De Castro claimed that Sereno “did not reply at all” and the matter was discussed again on Dec. 7, 2012 wherein the court reiterated the need to create a study group and designated Associate Justice Jose Perez to head the study group. Even during the deliberation, Sereno did not explain why she issued AO 175, she noted.

Vidal was invited by the House Committee on Justice to shed light on the en banc’s Nov. 27, 2012 deliberations on RCAO revival. De Castro expressed concern that Vidal, who is retired, “may not be able to produce the minutes” and proposed that the incumbent clerk of court could instead provide the document.

De Castro noted that the court en banc issued a new resolution “overturning” Sereno’s resolution.

On January 22, 2013, the Supreme Court issued a corrective resolution creating a “Decentralization Needs Assessment Committee to study and determine the necessity of decentralizing administrative functions appurtenant to the exercise of the Supreme Court’s power of supervision over lower courts.”

“The court did not want to embarrass her. I’m not after putting Sereno down. On my part, I just want to correct what has been done to put things in order as decided by the court in previous resolutions,” she said.

According to the SC, the January 22, 2013 Resolution “supersedes all prior resolutions, administrative orders and issuances on the covered matter and shall take effect upon its promulgation.”

When asked by Fariñas how Sereno reacted to the court’s new resolution revoking her resolution, Farinas said, “She didn’t say anything. She didn’t answer my letters. She didn’t do anything.”

During the hearing, Siquijor Rep. Rav Rocamora said if there was intent on the part of Sereno to falsify the resolution, why was there a public launch of the RCAO. “If this is falsification (of the resolution), why was it made open? In fact, a launching was made.”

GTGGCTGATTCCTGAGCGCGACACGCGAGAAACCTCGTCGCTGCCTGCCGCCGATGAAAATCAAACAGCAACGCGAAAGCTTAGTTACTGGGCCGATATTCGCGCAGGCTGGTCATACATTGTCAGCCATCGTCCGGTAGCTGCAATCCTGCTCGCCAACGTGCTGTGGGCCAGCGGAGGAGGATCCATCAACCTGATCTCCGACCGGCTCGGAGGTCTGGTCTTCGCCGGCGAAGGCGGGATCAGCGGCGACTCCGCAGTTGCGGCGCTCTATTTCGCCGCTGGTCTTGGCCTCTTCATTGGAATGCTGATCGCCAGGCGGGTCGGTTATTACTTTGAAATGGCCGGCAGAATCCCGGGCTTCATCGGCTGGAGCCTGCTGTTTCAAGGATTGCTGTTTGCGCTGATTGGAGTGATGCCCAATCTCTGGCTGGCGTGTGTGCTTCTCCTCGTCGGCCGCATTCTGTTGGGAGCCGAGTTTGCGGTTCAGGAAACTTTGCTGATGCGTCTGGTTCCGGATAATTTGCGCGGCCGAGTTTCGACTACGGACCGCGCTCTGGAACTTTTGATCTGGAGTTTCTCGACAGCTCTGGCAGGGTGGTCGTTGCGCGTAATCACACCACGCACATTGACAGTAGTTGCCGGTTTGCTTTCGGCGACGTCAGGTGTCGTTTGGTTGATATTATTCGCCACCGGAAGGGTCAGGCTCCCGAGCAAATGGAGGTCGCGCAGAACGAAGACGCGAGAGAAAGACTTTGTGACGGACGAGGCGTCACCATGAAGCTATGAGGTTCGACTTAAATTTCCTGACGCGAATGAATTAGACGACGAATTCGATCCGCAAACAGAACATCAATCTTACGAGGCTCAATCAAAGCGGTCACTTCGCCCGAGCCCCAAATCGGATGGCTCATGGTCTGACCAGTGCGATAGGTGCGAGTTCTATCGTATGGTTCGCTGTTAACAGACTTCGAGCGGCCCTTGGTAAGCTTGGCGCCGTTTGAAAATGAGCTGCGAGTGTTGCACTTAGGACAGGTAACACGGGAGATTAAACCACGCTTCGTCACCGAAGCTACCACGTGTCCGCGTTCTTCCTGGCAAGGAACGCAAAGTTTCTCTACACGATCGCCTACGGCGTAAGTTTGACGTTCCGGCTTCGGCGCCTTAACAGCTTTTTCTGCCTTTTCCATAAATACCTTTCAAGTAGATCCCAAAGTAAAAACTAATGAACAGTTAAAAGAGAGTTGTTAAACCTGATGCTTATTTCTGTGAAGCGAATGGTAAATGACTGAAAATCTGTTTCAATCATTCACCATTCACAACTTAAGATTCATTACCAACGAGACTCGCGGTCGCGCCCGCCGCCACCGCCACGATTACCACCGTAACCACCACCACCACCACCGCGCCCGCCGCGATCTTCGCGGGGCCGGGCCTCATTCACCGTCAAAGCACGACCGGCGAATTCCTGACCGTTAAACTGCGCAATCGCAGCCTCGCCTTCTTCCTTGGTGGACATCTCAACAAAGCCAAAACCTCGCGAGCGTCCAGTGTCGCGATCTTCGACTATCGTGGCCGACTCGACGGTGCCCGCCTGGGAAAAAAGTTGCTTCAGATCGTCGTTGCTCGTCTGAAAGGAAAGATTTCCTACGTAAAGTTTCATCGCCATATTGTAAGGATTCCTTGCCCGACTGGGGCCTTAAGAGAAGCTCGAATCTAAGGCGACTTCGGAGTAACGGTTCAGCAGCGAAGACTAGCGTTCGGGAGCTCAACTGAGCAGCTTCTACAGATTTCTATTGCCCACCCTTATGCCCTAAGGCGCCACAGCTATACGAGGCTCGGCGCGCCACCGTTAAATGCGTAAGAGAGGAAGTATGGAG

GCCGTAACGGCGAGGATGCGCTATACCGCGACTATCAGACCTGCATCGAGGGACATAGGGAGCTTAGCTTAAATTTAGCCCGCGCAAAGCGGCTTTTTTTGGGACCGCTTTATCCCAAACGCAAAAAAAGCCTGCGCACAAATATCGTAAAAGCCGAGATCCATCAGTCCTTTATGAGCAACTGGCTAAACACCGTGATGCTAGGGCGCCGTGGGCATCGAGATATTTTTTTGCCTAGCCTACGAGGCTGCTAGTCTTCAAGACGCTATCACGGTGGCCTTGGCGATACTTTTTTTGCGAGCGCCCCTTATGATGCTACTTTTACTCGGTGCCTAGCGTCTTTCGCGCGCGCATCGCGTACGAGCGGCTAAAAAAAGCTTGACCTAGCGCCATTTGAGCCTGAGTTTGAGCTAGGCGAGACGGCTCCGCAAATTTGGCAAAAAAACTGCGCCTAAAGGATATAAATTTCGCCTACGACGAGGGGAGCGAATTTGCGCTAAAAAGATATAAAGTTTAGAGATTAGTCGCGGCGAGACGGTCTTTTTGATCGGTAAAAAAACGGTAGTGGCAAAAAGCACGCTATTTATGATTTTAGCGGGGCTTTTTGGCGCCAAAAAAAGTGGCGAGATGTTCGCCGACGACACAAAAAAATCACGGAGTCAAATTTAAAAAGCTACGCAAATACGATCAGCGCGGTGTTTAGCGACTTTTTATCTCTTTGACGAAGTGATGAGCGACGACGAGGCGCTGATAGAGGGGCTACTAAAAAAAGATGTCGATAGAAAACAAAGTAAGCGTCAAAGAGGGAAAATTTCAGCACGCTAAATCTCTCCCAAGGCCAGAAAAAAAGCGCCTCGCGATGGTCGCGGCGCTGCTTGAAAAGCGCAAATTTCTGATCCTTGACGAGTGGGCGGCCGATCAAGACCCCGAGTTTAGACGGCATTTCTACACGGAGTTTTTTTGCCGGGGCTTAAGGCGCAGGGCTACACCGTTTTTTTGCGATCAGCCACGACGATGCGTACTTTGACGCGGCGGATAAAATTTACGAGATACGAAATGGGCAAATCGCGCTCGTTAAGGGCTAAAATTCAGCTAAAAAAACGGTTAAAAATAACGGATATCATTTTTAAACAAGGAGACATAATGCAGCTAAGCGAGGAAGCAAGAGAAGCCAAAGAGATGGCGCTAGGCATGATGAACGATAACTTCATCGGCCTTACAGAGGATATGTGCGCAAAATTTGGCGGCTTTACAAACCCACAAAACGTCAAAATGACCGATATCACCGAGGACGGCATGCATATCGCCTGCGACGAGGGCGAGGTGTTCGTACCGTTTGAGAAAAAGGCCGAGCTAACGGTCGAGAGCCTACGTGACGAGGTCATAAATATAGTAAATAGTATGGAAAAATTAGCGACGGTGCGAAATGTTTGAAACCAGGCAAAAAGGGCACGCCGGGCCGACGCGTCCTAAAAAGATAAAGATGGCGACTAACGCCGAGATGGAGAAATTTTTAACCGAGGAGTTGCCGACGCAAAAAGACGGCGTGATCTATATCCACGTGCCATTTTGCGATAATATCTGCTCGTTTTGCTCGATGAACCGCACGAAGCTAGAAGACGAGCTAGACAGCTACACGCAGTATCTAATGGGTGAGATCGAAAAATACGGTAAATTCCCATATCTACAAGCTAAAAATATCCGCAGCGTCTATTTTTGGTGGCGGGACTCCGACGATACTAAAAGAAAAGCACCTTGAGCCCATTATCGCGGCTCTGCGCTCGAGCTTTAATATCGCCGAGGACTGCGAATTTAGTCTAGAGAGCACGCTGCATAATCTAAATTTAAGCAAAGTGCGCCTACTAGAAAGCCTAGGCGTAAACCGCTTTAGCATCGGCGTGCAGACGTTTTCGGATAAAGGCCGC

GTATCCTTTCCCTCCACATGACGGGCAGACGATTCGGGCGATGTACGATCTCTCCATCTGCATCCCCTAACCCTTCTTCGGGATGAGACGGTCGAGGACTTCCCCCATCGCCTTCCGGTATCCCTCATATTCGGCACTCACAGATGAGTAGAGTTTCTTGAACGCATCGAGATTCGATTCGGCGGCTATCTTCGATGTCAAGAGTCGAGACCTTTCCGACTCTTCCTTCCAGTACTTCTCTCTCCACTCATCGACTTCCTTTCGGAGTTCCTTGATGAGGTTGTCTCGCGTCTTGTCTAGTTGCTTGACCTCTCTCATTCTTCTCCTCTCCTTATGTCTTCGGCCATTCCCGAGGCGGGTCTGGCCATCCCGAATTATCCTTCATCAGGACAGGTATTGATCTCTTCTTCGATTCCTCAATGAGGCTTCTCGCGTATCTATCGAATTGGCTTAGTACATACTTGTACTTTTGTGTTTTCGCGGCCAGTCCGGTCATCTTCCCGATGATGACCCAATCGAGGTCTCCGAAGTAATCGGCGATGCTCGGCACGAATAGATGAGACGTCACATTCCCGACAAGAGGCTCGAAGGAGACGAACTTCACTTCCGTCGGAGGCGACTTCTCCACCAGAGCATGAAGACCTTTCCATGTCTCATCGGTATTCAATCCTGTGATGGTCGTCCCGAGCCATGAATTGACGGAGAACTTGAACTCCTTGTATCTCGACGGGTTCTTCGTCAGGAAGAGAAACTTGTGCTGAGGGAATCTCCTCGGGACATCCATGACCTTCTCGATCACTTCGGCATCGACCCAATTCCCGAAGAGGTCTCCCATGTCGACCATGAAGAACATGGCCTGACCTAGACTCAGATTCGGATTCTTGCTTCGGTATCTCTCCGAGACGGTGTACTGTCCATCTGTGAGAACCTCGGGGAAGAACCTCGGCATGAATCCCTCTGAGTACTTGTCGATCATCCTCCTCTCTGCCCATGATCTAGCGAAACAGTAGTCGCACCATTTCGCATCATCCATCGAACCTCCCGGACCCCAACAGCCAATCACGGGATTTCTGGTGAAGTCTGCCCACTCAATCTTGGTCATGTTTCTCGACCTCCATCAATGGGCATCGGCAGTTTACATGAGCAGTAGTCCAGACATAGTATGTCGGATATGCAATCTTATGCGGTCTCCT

Rocamora also took the opportunity to ask De Castro on how she felt about the appointment of Sereno as the Chief Justice by former President Benigno Aquino III.

De Castro was among those shortlisted to replace the late Chief Justice Renato Corona.

“Matagal na po akong justice. Dalawampung taon na po. Wala pong karapatan ang isang tao na maging justice kung affected ang emotion. Kung ganyan ako na puro emotion dapat umalis ako sa SC (I have long been a justice. It has been 20 years.  A person has no right to become a justice if she is always affected by her emotions.  If I were like that, I should have long left the Supreme Court.),” she said.

House justice panel chairman Oriental Mindoro Rep. Reynaldo Umali then asked Rocamora to refrain from asking misleading questions, explaining that the issue is not about De Castro, but the fitness of Sereno to continue serving as the country’s Chief Justice. “If we can just focus on this issue and not divert the issue anywhere,” Umali said.

“I cannot stand idly by when the power of the Supreme Court is being undermined and when the decision we reached collectively are being set aside or changed. I should speak up. What kind of SC justice am I if I don’t?,” De Castro added.

During the hearing, Deputy Speaker and Cebu Rep. Gwendolyn Garcia and Leyte Rep. Vicente Veloso surmised that indeed, Sereno committed culpable violation of the Constitution when she purportedly falsified a resolution in 2012 reviving the RCAO 7 as stated in the verified impeachment complaint filed by lawyer Larry Gadon.

Sereno’s camp maintained that the Sereno’s acts regarding the revival of the RCAO 7 do not constitute impeachable offenses.